skip navigation


Abstract Database

Register for Latest Research

Stay Informed
Register with NCJRS to receive NCJRS's biweekly e-newsletter JUSTINFO and additional periodic emails from NCJRS and the NCJRS federal sponsors that highlight the latest research published or sponsored by the Office of Justice Programs.

NCJRS Abstract

To download this abstract, check the box next to the NCJ number then click the "Back To Search Results" link. Then, click the "Download" button on the Search Results page. Also see the Obtain Documents page for direction on how to access resources online, via mail, through interlibrary loans, or in a local library.


NCJ Number: 187081 Add to Shopping cart Find in a Library
Title: Estimation of Cocaine Availability, 1996-1999
Corporate Author: Abt Associates, Inc
United States of America
Date Published: December 2000
Page Count: 95
Sponsoring Agency: Abt Associates, Inc
Cambridge, MA 02138
Drug Policy Information Clearinghouse
Rockville, MD 20849
NCJRS Photocopy Services
Rockville, MD 20849-6000
Office of National Drug Control Policy
Washington, DC 20500
US Dept of Health and Human Services
Washington, DC 20201
Contract Number: 282-98-0006;
Sale Source: NCJRS Photocopy Services
Box 6000
Rockville, MD 20849-6000
United States of America

Drug Policy Information Clearinghouse
P.O. Box 6000
Rockville, MD 20849
United States of America
Document: PDF
Type: Report (Study/Research)
Format: Document
Language: English
Country: United States of America
Annotation: This report presents estimates of cocaine availability, discusses the new model used to develop the estimates, and explains how the Sequential Transition and Reduction (STAR) model goes beyond predecessor flow models and provides the best current basis for measuring the flow of cocaine starting with its origins.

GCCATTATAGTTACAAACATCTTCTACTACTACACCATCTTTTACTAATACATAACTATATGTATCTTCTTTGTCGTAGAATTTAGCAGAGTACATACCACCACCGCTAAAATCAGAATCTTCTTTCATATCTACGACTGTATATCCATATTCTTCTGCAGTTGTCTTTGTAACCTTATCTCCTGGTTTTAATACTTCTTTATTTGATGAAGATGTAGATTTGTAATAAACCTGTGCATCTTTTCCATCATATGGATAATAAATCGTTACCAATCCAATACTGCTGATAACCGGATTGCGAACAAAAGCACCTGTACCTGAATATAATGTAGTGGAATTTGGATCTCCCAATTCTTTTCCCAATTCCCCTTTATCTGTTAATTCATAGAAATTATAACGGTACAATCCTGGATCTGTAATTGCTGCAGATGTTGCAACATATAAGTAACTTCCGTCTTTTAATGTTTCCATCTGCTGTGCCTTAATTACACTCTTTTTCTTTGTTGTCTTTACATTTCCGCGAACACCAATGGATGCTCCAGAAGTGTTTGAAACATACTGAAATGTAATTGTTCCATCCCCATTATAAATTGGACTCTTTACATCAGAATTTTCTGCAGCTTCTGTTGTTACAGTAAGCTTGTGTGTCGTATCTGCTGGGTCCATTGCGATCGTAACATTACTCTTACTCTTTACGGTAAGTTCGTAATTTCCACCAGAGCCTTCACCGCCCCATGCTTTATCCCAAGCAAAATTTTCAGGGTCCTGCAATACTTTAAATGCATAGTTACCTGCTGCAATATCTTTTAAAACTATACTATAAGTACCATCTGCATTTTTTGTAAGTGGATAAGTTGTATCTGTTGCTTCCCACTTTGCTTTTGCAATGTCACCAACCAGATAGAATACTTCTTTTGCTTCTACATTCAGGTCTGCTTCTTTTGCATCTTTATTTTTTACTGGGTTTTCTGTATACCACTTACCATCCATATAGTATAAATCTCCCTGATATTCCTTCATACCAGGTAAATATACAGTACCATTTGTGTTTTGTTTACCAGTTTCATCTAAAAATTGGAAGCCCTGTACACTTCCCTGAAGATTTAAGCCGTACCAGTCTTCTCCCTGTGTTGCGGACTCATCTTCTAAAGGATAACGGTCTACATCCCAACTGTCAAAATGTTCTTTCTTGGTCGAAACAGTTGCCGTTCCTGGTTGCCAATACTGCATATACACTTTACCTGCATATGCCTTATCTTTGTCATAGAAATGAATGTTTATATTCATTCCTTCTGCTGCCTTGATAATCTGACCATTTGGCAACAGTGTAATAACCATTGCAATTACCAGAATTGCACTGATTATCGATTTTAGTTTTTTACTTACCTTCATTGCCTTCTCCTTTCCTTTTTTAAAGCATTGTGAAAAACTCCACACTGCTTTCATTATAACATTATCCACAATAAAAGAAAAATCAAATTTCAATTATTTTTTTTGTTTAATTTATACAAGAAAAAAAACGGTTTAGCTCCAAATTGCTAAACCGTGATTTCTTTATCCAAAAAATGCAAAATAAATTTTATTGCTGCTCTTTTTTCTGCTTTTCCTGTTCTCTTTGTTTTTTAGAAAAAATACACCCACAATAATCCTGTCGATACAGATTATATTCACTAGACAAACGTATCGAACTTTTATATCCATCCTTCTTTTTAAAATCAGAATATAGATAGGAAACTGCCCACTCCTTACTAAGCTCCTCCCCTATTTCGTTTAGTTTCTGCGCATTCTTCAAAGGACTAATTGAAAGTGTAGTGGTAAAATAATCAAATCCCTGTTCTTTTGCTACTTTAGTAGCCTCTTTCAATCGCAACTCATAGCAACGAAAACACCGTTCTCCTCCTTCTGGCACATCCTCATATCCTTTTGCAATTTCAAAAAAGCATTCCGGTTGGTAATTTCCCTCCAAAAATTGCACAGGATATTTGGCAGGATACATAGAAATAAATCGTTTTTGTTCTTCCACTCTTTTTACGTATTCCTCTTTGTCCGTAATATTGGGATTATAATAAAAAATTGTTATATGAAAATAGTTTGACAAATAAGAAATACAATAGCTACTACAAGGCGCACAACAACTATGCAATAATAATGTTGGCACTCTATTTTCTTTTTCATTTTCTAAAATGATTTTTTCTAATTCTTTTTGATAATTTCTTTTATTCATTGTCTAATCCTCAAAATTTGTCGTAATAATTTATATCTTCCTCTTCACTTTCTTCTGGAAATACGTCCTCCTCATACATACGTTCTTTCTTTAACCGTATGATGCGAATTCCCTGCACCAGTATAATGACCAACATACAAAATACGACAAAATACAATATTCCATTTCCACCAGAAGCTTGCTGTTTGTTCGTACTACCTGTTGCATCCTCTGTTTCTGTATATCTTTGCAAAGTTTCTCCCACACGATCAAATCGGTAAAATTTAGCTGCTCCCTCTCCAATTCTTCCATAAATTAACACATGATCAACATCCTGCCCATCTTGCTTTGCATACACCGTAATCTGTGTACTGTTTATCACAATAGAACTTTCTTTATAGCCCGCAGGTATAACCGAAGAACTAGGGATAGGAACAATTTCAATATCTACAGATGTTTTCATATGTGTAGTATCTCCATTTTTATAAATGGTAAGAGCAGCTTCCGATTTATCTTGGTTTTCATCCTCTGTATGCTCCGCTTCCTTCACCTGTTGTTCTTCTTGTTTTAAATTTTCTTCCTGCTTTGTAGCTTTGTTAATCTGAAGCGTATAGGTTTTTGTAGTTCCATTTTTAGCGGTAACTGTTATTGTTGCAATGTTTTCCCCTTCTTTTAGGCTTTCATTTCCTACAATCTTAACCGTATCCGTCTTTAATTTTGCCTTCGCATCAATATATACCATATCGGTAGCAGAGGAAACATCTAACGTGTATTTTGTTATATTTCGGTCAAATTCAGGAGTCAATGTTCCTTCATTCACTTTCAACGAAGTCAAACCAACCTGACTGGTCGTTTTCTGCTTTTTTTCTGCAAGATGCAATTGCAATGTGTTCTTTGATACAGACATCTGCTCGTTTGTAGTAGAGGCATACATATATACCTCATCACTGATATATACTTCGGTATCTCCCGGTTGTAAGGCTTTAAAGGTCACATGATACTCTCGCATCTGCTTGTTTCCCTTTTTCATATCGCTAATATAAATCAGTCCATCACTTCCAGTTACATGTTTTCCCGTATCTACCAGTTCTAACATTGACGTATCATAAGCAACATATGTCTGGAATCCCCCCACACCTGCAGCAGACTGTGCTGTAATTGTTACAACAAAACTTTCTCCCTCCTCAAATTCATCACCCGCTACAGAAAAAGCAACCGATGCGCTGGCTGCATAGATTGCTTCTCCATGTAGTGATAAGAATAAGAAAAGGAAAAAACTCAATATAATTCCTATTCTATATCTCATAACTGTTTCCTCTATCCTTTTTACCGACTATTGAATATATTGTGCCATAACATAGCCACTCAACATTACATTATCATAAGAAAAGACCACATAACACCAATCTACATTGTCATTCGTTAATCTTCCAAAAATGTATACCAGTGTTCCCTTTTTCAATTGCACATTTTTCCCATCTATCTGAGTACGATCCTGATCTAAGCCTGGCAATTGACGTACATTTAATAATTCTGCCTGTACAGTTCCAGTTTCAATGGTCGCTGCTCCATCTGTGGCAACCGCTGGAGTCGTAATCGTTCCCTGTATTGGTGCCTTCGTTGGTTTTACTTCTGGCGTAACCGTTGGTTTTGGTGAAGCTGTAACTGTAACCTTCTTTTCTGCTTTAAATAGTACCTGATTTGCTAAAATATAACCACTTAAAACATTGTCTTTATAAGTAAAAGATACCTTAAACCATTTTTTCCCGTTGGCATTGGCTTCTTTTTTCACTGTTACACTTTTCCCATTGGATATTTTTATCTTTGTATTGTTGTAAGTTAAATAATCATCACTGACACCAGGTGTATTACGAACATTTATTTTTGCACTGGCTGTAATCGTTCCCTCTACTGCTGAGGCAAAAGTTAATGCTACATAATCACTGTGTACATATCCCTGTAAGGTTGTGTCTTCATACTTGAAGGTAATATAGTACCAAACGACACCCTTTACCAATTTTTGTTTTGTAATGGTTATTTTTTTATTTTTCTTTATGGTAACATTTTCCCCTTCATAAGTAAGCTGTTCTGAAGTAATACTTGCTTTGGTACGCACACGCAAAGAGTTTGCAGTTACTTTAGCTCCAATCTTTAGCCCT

Abstract: The STAR model takes a systems approach to estimate the flow from producer countries through the transit zones, across borders, and throughout the United States. The model breaks cocaine movement down into a series of stages based on the cultivation, production, transportation, and marketing of the product. The model estimates cocaine availability at each stage by triangulating between three dynamic existing processes. The first process estimates coca cultivation based on overhead imagery. The second estimates cocaine leaving South America based on tabulation of movement events. The third process estimates United States consumption based on prevalence estimates and trends in cocaine price and purity. Data sources include the Federal Drug Seizure system, the National Household Survey on Drug Abuse, the Consolidated Counterdrug Database, the Arrestee Drug Abuse Monitoring Program, coca cultivation data, and the Drug Enforcement Administration’s System to Retrieve Information on Drug Evidence. The estimates reveal that as expected, the potential production estimates exceed all other estimates every year and that the estimate of domestic consumption has been stable at 500-600 metric tons over the past 4 years from 1996 through 1999. The analysis concludes that the STAR model provides a means of incorporating differing data within a cohesive structure and that a consumption-based estimate of cocaine availability provides a consistent approach for integrating the various data set. Figures, tables, footnotes, appended tables and background information, and 19 references
Main Term(s): Drug statistics
Index Term(s): Cocaine; Drug abuse; Drug business; Drug law offenses; Drug manufacturing; Drug purchases; Drug smuggling; Drug sources; Estimates; Estimating methods
To cite this abstract, use the following link:

*A link to the full-text document is provided whenever possible. For documents not available online, a link to the publisher's website is provided. Tell us how you use the NCJRS Library and Abstracts Database - send us your feedback.